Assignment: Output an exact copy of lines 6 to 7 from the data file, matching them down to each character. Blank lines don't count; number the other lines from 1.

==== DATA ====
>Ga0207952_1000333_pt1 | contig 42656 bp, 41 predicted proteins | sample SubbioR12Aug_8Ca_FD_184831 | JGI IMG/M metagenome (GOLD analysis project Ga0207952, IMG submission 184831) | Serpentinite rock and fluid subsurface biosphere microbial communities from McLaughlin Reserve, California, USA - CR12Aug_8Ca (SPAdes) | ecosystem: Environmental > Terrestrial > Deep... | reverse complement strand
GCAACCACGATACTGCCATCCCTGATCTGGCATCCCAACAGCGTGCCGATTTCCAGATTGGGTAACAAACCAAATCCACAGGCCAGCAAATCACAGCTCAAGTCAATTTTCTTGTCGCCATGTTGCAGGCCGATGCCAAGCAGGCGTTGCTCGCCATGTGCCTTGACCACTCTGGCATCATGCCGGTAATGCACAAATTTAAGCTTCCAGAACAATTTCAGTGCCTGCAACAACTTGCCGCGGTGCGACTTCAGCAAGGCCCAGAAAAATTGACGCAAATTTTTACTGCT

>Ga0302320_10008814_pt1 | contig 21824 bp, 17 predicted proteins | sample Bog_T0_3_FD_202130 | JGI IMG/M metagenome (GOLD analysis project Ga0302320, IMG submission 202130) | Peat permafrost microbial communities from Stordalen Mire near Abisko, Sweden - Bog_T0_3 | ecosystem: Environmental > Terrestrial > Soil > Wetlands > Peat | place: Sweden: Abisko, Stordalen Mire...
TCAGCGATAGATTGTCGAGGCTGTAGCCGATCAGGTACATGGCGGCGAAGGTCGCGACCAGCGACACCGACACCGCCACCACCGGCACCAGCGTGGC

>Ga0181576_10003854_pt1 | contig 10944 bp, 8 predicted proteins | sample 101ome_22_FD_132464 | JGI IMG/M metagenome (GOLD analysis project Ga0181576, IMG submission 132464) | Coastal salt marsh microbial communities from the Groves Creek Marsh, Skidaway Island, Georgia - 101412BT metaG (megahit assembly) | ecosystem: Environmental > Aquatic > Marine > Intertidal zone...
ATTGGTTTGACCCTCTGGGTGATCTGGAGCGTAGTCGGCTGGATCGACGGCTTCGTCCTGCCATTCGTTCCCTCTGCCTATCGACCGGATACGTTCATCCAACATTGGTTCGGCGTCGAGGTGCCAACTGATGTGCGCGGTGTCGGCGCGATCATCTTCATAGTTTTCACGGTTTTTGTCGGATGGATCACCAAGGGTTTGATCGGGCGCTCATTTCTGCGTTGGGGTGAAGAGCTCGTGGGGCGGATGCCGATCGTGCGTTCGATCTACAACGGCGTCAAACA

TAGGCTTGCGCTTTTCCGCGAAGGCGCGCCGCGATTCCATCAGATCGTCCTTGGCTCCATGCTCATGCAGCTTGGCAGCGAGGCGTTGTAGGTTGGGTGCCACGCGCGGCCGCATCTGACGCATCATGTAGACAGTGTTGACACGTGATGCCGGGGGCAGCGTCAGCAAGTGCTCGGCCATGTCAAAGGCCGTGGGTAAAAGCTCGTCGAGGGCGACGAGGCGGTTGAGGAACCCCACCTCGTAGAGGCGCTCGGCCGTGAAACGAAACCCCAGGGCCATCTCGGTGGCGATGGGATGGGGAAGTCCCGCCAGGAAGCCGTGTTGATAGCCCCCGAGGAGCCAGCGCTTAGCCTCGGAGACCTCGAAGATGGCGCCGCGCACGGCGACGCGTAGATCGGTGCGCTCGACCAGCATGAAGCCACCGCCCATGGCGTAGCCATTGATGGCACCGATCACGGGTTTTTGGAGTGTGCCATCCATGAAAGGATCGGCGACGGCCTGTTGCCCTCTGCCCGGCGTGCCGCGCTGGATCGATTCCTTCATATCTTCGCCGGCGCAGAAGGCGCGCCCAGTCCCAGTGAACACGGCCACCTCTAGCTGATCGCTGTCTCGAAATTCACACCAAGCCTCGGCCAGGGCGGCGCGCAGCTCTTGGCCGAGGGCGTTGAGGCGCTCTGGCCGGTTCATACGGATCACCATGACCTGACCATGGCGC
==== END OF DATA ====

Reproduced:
ATTGGTTTGACCCTCTGGGTGATCTGGAGCGTAGTCGGCTGGATCGACGGCTTCGTCCTGCCATTCGTTCCCTCTGCCTATCGACCGGATACGTTCATCCAACATTGGTTCGGCGTCGAGGTGCCAACTGATGTGCGCGGTGTCGGCGCGATCATCTTCATAGTTTTCACGGTTTTTGTCGGATGGATCACCAAGGGTTTGATCGGGCGCTCATTTCTGCGTTGGGGTGAAGAGCTCGTGGGGCGGATGCCGATCGTGCGTTCGATCTACAACGGCGTCAAACA

TAGGCTTGCGCTTTTCCGCGAAGGCGCGCCGCGATTCCATCAGATCGTCCTTGGCTCCATGCTCATGCAGCTTGGCAGCGAGGCGTTGTAGGTTGGGTGCCACGCGCGGCCGCATCTGACGCATCATGTAGACAGTGTTGACACGTGATGCCGGGGGCAGCGTCAGCAAGTGCTCGGCCATGTCAAAGGCCGTGGGTAAAAGCTCGTCGAGGGCGACGAGGCGGTTGAGGAACCCCACCTCGTAGAGGCGCTCGGCCGTGAAACGAAACCCCAGGGCCATCTCGGTGGCGATGGGATGGGGAAGTCCCGCCAGGAAGCCGTGTTGATAGCCCCCGAGGAGCCAGCGCTTAGCCTCGGAGACCTCGAAGATGGCGCCGCGCACGGCGACGCGTAGATCGGTGCGCTCGACCAGCATGAAGCCACCGCCCATGGCGTAGCCATTGATGGCACCGATCACGGGTTTTTGGAGTGTGCCATCCATGAAAGGATCGGCGACGGCCTGTTGCCCTCTGCCCGGCGTGCCGCGCTGGATCGATTCCTTCATATCTTCGCCGGCGCAGAAGGCGCGCCCAGTCCCAGTGAACACGGCCACCTCTAGCTGATCGCTGTCTCGAAATTCACACCAAGCCTCGGCCAGGGCGGCGCGCAGCTCTTGGCCGAGGGCGTTGAGGCGCTCTGGCCGGTTCATACGGATCACCATGACCTGACCATGGCGC